I can't apologize for my negative review of Return to Sullivan's Island. The book was awful. But Sullivan's Island feels as though it were written by an entirely different author. What happened? I don't really want an answer. I do want to recommend Sullivan's Island as a great beach read, a story that will transport its readers from wherever they are to the hot and steamy islands of South Carolina.

    No paperbacks were harmed in the making of this review. In fact, I didn't get a complimentary copy, either. Go ahead: find it in a bookstore or on Paperbackswap. Just don't bother with the sequel.


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    Tuesday, July 14, 2009

    Chicken, Spinach, and Tomato Stew

    This is a repeat from last fall. I pulled it out again because we're really busy right now (translation: not much time to cook) and the spinach is growing like crazy!

    Chicken, Spinach, and Tomatoes Served with Spaghetti
    2 chicken breasts (I thawed them over the dying coals after cooking on the grill)
    2 tsp Dijon mustard
    2 packages (8 ounces each) baby spinach, or 1 pound washed and dried fresh spinach leaves
    2 cans diced tomatoes, drain liquid
    small onion, thinly sliced
    1/4 cup diced green pepper
    herbs as desired (I used a little fresh basil and thyme)
    a splash balsamic vinegar
    1 lb spaghetti, or preferred pasta

    Thoroughly wash spinach. Place diced chicken in the crockpot. Drop the mustard on top of the chicken. Next, add all the spinach on top of the chicken. Squash it down as needed to make it fit. The spinach will shrink in the cooking process.

    Let cook for about 5-6 hours on low. About 20 minutes before serving, fill spaghetti pot with water and set to boil. Open up and drain the cans of diced tomatoes. Dump them into a skillet. Add the balsamic vinegar and onion. Saute until most of the excess liquid is gone (a few minutes). Scoop out the chicken and spinach from the crockpot and add to the tomatoes. Mix it all up and allow to simmer on low while the pasta cooks. Stir often. Add some freshly grated Parmigiano-Reggiano or Feta cheese on top.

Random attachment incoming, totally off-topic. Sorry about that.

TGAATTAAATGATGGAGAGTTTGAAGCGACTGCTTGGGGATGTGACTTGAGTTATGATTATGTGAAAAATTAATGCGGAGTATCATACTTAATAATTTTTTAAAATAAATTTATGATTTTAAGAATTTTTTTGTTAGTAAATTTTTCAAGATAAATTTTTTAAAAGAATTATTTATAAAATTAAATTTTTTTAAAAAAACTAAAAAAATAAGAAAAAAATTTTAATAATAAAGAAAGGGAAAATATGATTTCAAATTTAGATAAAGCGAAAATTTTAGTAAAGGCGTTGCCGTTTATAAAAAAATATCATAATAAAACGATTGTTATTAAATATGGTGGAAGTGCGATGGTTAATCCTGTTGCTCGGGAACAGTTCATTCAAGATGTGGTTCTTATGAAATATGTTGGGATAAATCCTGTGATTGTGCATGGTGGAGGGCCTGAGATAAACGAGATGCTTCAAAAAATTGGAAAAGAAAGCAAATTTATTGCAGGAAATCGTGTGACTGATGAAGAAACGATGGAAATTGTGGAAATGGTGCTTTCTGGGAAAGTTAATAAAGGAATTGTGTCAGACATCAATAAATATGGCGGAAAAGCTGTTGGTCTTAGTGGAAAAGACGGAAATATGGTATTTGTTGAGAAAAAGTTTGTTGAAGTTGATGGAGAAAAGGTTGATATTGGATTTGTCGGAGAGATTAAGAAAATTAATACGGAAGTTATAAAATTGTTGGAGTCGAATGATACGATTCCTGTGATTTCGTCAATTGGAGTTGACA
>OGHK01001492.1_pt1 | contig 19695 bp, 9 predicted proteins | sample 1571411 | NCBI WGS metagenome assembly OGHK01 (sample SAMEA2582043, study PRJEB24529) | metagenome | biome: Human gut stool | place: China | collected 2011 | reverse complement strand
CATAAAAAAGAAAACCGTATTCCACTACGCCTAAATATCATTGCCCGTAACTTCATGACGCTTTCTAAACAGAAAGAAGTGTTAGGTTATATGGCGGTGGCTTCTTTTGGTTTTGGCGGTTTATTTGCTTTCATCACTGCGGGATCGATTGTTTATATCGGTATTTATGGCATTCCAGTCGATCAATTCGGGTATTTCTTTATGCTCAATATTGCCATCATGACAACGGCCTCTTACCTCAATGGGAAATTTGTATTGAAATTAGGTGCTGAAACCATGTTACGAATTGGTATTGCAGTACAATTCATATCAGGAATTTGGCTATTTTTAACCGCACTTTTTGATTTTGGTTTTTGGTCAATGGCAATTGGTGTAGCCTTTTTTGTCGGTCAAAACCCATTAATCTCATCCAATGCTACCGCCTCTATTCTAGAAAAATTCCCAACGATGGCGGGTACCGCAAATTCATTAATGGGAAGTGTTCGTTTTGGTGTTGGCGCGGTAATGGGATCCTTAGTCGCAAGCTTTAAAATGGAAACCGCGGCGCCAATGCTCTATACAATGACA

My only question: could I do this with fewer pots and pans? One of the great advantages to using a crockpot is having fewer cooking pots to wash. I wonder if the other ingredients (onion, tomatoes, etc.) could simmer in the crockpot with the chicken and the spinach. What do you think, bloggie friends? The spinach will be ready for harvest again soon, so I'll take your ideas and suggestions.

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    Monday, July 13, 2009

    Commitments and committees

    It's July, the time when a teacher's thoughts turn to - committee assignments?
    Last year the basic committees at my school, a high-maintenance class, and a few commitments outside of my own classroom walls filled the work well to overflowing. Day to day workload was so heavy that I could barely keep my head above water. And when a respected friend reminded me that “People who tread water eventually drown,” I knew had to rethink my priorities. How could I get my job done, manage my time well enough that I could successfully add to the success of each committee that had me on the roster, and not break down in tears at the piles of work my desk each day?

    Decisions like these are both personal and professional. How much is my time worth? My boss had asked me to help write a grant, then unceremoniously dropped me from the grant writing group, then placed me back on the committee rolls. I acquiesced and participated until she merged our group with another that required major meeting time outside of the school year. I couldn't follow through and make the summer dates, so I decided to drop off the committee rather than make a half-hearted contribution.